Sneezin' in the Rain: New Monkey Is Discovered
Almost by definition, species unknown to science are often tough to track down. But researchers seeking out a new species of primate in northern Myanmar were assured by locals that the monkeys aren't hard to find at all. You just have to wait for it to rain.
The new species, a previously unknown type of snub-nosed monkey dubbed Rhinopithecus strykeri, has a nose so upturned that the animals sneeze audibly when it rains. To avoid inhaling water, the monkeys supposedly sit with their heads tucked between their knees on drizzly days, according to local hunters.
The discovery, reported today (Oct. 26) in the American Journal of Primatology, was made by biologists from the Myanmar Biodiversity and Nature Conservation Association and primatologists from Fauna and Flora International and the People Resources and Biodiversity Foundation.
The research team was working on a survey of gibbons in northeastern Myanmar in early 2010 when villagers told them about a monkey with an odd nose and prominent lips. Based on the descriptions, the researchers suspected the locals were seeing snub-nosed monkeys, threatened primates previously found only in China and Vietnam.
Intrigued, the team investigated further, surveying field sites and interviewing local villagers. The monkeys were well-known in the area, with villagers in 25 of 33 locations reporting monkey sightings. Several hunters provided skulls and hides from the monkeys, which have now been placed in museum collections in Switzerland and Myanmar.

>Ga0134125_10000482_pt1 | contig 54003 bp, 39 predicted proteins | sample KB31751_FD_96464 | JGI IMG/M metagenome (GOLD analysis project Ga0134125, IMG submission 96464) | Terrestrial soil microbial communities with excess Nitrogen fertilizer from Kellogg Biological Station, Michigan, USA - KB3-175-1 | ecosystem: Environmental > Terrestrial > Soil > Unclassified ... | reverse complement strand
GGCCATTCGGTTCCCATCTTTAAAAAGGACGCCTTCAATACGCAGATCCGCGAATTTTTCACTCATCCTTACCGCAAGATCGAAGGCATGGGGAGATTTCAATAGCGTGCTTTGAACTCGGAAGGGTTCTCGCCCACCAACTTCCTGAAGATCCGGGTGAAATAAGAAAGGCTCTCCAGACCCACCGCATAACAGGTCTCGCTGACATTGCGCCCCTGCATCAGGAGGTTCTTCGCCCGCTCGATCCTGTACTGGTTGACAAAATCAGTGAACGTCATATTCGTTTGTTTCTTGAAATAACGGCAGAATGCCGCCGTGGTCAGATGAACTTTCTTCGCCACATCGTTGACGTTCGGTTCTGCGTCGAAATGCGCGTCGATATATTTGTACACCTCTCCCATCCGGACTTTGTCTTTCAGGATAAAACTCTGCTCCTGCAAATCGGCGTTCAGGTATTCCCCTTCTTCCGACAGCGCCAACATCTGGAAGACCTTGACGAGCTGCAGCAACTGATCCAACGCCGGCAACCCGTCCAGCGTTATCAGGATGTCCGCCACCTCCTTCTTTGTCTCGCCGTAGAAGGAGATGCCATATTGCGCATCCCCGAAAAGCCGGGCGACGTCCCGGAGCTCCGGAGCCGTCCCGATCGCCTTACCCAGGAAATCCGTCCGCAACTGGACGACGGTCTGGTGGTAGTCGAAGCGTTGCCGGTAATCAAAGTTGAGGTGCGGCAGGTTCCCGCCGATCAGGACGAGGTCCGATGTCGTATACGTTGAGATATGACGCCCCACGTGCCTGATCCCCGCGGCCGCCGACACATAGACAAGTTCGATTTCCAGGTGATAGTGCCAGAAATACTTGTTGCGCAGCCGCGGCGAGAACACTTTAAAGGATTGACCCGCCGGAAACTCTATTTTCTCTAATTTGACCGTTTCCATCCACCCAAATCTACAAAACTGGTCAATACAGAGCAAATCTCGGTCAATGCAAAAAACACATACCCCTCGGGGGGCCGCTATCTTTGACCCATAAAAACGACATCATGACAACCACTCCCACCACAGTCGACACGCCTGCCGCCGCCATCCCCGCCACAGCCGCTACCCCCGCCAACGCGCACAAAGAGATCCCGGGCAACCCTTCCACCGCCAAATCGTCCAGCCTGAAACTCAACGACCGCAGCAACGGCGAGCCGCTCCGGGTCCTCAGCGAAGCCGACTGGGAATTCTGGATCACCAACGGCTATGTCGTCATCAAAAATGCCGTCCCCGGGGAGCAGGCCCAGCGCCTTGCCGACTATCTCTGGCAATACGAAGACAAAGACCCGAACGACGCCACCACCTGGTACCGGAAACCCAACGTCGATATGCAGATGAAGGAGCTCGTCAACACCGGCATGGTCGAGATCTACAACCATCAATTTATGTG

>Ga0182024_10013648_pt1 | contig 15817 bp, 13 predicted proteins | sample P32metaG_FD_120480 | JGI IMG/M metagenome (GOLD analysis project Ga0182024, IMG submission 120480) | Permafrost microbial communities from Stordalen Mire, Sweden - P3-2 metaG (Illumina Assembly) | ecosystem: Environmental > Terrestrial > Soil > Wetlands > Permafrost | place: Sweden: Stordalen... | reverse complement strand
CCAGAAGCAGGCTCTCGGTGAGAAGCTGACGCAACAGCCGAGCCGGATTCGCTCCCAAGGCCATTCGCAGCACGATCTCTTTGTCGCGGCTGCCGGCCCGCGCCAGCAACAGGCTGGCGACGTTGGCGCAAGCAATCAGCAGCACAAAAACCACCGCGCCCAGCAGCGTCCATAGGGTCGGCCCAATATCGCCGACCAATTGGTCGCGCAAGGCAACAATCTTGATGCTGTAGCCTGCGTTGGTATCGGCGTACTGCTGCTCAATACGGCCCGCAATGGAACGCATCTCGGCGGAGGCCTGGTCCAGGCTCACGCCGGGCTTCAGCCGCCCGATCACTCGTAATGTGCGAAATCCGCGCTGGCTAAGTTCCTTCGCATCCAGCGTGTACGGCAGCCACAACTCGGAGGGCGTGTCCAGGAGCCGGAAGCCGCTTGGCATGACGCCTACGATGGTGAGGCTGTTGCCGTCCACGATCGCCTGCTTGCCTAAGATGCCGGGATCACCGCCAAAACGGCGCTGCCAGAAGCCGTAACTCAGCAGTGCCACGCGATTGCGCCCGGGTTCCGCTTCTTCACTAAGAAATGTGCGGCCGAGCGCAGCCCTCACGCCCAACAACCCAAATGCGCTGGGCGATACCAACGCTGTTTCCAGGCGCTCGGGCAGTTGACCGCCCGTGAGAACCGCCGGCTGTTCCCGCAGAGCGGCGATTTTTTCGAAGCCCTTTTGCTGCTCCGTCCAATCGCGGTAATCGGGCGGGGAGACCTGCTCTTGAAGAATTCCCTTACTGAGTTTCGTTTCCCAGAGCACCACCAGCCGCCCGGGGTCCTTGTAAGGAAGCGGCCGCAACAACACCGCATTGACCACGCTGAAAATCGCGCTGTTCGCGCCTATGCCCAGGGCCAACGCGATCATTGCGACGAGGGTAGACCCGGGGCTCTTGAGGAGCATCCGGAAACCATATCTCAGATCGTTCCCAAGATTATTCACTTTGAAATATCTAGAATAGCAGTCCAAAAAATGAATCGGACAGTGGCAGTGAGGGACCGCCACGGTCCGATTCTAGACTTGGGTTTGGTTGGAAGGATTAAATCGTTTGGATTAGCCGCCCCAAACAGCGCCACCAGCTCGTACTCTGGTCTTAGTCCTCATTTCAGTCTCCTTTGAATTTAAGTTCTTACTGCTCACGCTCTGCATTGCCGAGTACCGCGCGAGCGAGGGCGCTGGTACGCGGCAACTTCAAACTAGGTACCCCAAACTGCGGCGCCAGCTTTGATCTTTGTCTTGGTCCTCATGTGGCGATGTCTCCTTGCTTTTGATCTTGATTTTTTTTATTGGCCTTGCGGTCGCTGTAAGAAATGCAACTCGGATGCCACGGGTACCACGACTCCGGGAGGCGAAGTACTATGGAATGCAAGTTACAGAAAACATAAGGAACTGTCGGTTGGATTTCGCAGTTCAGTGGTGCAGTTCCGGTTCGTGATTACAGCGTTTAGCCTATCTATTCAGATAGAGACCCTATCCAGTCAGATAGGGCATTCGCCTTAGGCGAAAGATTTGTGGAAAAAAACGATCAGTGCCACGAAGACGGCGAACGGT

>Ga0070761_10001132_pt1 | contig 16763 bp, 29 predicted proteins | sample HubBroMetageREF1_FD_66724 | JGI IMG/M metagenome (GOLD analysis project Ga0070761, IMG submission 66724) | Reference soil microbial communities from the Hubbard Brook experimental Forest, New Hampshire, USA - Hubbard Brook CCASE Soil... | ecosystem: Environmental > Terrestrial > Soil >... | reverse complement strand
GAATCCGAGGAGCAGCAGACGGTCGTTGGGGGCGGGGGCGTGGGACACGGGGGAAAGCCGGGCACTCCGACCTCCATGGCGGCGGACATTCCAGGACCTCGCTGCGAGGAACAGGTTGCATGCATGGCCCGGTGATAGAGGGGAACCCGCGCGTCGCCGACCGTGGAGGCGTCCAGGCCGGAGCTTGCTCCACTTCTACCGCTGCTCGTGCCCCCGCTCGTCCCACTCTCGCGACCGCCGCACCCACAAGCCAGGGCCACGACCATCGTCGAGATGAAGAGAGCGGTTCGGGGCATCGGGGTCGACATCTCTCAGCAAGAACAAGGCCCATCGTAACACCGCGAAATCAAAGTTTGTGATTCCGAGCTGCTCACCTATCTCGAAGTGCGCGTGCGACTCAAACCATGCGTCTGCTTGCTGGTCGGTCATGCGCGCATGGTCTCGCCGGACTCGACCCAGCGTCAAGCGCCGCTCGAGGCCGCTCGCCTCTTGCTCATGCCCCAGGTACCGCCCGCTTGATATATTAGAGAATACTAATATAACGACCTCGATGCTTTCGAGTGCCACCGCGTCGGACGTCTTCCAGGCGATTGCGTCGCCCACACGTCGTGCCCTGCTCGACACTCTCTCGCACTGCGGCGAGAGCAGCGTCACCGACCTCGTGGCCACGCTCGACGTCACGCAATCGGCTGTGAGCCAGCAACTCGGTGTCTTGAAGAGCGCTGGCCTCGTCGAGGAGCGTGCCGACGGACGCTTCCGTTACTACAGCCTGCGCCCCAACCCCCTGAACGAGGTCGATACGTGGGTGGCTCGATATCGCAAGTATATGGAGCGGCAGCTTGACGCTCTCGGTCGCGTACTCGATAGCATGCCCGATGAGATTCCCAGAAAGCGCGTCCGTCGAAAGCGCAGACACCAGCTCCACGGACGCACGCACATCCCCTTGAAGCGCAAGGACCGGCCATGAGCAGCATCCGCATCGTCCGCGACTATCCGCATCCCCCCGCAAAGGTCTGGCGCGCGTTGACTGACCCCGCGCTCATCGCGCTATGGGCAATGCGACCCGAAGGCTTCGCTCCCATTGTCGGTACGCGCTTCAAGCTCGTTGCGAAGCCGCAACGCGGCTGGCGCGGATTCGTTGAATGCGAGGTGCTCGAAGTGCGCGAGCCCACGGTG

After studying the specimens, the researchers realized they had a new species on their hands. The monkeys are about 21 inches (55 centimeters) long from upturned nose to rump, but their 30-inch (78 cm) tails more than double their length. Their fur is black with white ear tufts. Except for their white moustaches, the monkeys' faces are bare and pink.
The villagers in the area call the monkeys “myuk na tok te” or “mey nwoah,” both names meaning "monkey with an upturned nose," the researchers write. The monkeys themselves live in a mountainous area separated from other species by two rivers. Their range is probably no more than 167 square miles (270 square kilometers), and they likely number no more than 330. That makes the newly discovered monkey critically endangered by International Union for Conservation of Nature (IUCN) standards.
The monkeys are especially threatened by planned dam construction and logging roads in their habitat, the researchers report.
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Stephanie Pappas is a contributing writer for Live Science, covering topics ranging from geoscience to archaeology to the human brain and behavior. She was previously a senior writer for Live Science but is now a freelancer based in Denver, Colorado, and regularly contributes to Scientific American and The Monitor, the monthly magazine of the American Psychological Association. Stephanie received a bachelor's degree in psychology from the University of South Carolina and a graduate certificate in science communication from the University of California, Santa Cruz.
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